Saturday, February 24, 2007

Analogy of Divine Determinism

The analogy of an author writing a play may help us to grasp how both aspects can be true. In the Shakespearean play Macbeth, the character Macbeth murders King Duncan. Now (if we assume for a moment that this is a fictional account), the question may be asked, "Who killed King Duncan?" On one level, the correct answer is "Macbeth." Within the context of the play he carried out the murder and is rightly to blame for it. But on another level, a correct answer to the question, "Who killed King Duncan?" would be "William Shakespeare": he wrote the play, he created all the characters in it, and he wrote the part where Macbeth killed King Duncan.

It would not be correct to say that because Macbeth killed King Duncan, William Shakespeare did not kill him. Nor would it be correct to say that because William Shakespeare killed King Duncan, Macbeth did not kill him. Both are true. On the level of the characters of the play Macbeth fully (100 percent) caused King Duncan's death, but on the level of the creator of the play, William Shakespeare fully (100 percent) caused king Duncan's death. In similiar fashion, we can understand that God fully causes thing in one way (as Creator), and we fully cause things in another way (as creatures).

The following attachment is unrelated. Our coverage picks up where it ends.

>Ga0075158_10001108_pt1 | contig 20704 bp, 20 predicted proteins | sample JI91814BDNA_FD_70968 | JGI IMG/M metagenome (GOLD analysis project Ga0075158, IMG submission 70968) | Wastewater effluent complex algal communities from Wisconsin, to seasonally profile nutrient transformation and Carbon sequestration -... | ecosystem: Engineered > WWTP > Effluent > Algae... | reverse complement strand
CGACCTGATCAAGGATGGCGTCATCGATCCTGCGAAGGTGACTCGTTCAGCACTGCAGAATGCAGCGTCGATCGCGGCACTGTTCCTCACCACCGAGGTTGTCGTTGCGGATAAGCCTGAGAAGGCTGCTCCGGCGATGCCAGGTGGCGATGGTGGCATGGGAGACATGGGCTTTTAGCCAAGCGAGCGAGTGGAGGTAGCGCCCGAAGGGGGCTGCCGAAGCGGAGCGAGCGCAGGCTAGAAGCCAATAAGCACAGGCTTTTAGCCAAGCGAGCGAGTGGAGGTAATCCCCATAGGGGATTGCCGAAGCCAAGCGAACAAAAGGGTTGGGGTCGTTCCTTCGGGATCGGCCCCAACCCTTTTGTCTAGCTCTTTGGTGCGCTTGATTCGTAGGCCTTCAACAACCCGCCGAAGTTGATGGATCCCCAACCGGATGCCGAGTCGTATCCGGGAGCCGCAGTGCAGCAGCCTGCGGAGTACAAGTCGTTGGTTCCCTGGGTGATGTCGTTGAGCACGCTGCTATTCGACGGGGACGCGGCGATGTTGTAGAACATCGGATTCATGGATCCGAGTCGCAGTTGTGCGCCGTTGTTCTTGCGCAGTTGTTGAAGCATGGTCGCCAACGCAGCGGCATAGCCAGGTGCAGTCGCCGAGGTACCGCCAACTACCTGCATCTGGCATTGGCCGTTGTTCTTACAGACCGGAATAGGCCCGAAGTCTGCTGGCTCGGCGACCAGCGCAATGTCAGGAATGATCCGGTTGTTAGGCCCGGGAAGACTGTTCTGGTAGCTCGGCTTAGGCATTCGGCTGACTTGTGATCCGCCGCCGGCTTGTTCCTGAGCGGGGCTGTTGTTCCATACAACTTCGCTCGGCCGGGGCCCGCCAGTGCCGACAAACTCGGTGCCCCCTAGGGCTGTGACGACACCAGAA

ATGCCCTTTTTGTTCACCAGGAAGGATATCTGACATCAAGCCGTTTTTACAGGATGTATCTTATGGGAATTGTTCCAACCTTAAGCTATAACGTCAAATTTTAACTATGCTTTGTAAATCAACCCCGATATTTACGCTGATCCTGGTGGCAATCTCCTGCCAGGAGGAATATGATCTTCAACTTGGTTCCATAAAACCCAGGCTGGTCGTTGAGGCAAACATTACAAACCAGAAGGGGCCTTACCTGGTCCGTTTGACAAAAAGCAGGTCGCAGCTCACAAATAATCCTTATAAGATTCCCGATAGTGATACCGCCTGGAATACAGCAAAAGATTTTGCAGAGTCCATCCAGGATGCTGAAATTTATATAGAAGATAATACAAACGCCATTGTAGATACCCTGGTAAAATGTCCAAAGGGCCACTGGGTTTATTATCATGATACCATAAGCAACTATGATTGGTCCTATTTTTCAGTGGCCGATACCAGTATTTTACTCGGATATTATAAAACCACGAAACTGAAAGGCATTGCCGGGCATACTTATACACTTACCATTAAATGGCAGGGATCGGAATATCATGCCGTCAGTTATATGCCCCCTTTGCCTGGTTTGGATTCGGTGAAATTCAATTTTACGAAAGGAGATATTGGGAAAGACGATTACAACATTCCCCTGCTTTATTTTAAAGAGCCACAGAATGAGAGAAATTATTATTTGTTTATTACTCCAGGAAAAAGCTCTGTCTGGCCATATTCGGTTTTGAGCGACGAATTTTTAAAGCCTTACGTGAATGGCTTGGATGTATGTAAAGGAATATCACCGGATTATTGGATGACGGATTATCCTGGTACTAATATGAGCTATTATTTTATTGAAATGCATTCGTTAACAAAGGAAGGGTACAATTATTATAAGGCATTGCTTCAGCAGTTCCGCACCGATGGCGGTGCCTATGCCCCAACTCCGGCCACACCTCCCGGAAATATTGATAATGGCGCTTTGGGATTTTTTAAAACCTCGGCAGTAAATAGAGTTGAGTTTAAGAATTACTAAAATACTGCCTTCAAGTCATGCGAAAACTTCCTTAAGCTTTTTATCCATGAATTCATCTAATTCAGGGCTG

Wayne Grudem
Systematic Theology
pgs. 321 & 322

The words of King David himself mirror the above analogy:

All the days ordained for me were written in your book before one of them came to be. Psalm 139:16 NIV

Thus, it would seem that the world is God's storybook.


Seth McBee said...

I usually hate analogies...but this is a very good illustration and allows our puny minds to "wrap" around this mystery of God.

Van McClain said...

This is a terrible analogy. Shakespeare was totally responsible for what Macbeth did. If the analogy is true, then God is totally responsible for terrorists flying planes into buildings.